Sabana Grande or The Community
Sabana Grande is a community in Northern Nicaragua within the municipality of Totogalpa. Currently, people living there and in most rural communities across Nicaragua are using pit latrines. Pit Latrines are not impermeable, and thus allow bacteria from the waste collected to escape from the latrine. The bacteria can get into the surrounding soils and eventually make their way into the ground water. Another problem associated with pit latrines is that once they are full, there is no way for them to be emptied. This means that families have to build new latrines whenever their old ones fill up (which can take only two years), resulting in a lack of space as well as a necessary financial investment. In order to take on this problem, a local organization, Grupo Fenix, is starting a pilot run of letrinas secas ecologicos, or “dry eco latrines” in English.
Grupo Fenix is an organization that was founded in 1996 at the Universidad Nacional de Ingeniería in Managua with the focus of bringing renewable energy technologies into the rural parts of Nicaragua. Since its founding, Grupo Fenix has grown and developed into much more than just renewable energy technologies and has become an organization of groups with a variety of focuses based in Managua, Sabana Grande and the United States. One of the key aspects of Grupo Fenix is its local and community core which ensure that it works on projects that are important to and successful for the people they are aiming to serve. This has led to a partnership with Las Mujeres Solares de Totogalpa, a group of women who work on building solar cookers and food dryers as well as improving their traditional ovens and stoves. These projects have made a huge impact on the community, allowing women to spend less time in the kitchen, making their time their safer and improving efficiencies of the stoves. Another group is located at the Solar Center, run by Jorge and Oscar, which builds and installs solar panels around the area. It also builds small-scale solar panels that can be used as phone chargers, has built a solar water distiller in order to get distilled water for the solar panel batteries and has made a solar water heating system, as well as a variety of other projects.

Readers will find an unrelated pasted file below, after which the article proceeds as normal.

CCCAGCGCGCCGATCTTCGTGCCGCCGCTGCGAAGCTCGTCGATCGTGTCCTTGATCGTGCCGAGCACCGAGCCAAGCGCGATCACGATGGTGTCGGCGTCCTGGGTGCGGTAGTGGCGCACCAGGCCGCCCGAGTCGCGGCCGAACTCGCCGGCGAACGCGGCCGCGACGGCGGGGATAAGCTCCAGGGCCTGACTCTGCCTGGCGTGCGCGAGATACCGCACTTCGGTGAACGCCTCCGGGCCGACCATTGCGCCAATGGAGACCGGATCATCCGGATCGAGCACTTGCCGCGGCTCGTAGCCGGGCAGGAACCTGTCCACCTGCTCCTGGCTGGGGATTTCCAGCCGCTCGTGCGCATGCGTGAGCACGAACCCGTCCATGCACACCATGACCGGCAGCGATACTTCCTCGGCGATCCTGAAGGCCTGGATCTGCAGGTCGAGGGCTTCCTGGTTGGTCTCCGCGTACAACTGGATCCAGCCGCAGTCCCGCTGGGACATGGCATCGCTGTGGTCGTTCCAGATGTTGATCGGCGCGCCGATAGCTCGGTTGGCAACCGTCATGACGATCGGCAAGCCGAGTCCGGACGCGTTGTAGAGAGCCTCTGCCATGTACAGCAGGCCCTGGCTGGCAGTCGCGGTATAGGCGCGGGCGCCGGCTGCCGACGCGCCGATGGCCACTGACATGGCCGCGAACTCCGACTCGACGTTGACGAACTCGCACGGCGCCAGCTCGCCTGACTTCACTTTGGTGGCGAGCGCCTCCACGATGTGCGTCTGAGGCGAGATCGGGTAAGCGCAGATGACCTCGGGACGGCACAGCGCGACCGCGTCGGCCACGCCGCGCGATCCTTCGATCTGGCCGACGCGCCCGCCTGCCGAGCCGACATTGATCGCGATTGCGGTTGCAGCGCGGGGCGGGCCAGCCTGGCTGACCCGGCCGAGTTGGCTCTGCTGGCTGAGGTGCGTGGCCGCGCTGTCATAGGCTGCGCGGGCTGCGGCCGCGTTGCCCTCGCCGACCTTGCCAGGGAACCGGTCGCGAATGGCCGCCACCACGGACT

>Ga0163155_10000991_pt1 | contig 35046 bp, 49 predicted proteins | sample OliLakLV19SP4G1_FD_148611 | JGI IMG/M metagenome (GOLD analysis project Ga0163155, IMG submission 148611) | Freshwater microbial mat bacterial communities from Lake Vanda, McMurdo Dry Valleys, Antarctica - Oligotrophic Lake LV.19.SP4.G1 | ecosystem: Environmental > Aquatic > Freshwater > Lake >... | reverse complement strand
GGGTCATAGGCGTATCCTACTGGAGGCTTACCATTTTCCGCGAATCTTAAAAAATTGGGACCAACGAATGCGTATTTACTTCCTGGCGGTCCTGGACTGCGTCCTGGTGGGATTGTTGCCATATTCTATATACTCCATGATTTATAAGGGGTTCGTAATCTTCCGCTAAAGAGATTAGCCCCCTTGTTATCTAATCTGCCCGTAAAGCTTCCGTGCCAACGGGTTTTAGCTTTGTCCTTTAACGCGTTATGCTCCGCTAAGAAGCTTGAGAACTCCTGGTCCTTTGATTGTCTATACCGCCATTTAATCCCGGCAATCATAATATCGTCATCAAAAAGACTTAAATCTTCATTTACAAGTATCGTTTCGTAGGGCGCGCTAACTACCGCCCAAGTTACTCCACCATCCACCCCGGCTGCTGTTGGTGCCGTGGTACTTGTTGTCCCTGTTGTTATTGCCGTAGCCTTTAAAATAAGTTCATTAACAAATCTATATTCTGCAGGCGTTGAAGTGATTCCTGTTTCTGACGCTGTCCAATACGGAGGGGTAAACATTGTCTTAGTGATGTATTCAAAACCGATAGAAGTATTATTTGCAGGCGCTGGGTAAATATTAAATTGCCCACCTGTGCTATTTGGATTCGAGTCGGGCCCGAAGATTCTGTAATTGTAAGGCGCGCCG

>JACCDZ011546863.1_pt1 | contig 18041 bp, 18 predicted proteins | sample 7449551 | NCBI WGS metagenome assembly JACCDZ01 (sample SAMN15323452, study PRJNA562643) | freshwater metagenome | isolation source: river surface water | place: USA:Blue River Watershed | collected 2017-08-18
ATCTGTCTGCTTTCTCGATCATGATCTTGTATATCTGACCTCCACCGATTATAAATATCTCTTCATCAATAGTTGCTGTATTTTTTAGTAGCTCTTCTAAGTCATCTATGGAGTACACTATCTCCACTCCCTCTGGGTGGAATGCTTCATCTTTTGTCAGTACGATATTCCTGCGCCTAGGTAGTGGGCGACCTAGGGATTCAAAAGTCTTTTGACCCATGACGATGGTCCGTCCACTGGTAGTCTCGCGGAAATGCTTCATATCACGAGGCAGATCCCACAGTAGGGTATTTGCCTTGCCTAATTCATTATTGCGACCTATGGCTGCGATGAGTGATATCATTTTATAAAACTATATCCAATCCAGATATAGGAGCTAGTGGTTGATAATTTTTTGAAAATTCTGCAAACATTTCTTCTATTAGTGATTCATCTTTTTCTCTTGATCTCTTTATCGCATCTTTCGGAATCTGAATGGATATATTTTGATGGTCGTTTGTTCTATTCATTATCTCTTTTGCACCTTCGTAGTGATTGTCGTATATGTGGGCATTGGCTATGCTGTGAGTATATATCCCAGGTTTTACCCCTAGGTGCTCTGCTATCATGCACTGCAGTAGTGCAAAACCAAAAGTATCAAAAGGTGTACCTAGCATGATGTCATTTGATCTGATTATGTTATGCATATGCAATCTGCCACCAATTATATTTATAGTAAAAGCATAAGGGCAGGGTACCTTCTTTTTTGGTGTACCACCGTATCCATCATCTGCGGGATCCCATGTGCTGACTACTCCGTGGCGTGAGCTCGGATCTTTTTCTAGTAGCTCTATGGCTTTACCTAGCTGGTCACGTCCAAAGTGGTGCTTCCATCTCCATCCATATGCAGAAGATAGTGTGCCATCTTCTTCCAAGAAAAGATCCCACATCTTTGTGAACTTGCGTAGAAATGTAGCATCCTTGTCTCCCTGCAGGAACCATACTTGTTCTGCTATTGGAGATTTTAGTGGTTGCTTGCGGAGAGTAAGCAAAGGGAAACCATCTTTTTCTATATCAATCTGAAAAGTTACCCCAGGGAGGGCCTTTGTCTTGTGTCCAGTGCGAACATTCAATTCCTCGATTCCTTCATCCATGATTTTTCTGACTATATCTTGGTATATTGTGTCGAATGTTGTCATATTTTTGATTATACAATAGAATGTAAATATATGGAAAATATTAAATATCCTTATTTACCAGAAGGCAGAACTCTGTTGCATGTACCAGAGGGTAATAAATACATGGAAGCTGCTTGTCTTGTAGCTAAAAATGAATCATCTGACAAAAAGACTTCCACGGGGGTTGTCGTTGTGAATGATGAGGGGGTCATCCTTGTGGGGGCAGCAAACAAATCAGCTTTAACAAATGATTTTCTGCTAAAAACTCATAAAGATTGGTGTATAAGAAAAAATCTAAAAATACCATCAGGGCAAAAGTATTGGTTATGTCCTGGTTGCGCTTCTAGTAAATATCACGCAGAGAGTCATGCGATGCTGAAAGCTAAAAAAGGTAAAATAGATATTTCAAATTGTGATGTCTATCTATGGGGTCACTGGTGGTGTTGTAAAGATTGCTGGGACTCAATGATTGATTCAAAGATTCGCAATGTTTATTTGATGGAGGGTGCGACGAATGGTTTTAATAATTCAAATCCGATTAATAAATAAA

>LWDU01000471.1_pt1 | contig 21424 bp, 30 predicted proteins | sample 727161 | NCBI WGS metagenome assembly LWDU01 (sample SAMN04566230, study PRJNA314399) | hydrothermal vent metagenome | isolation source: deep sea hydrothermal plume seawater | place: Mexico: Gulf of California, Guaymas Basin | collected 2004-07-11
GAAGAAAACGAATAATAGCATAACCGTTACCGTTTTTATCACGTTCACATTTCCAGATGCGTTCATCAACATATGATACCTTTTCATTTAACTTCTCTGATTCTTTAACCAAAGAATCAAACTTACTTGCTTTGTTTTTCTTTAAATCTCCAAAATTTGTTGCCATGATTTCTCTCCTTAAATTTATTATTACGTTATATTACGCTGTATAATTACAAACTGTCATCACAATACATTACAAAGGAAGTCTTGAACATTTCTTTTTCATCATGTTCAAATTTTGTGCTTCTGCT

The specific group that is taking on the issue of improving sanitation in the community is Promotores Solares Agroecologicos (PSAE). PSAE has a group of ten men and women that make up its natural construction team. They have built a variety of things in the community, most notably at “Solar Mountain”, an area that was reforested and is used as a community center for sharing knowledge about sustainable practices. At Solar Mountain, PSAE has already built two dry latrines which are currently in use. Meg Slattery, who has been working with PSAE since 2015, has shared some more information and insight on the project.
Interest for the dry latrine project was sparked in 2016 when Alyssa Jenkins, a graduate student at the University of Dayton who was writing her Master’s thesis in civil engineering on WASHtech and the Appropriate Technology Framework and Technology Introduction Process, went to Sabana Grande and wanted to use the dry latrines as an example in the community. The University of Dayton has a long-standing relationship with Grupo Fenix and many students as well as professors volunteer in Sabana Grande each summer.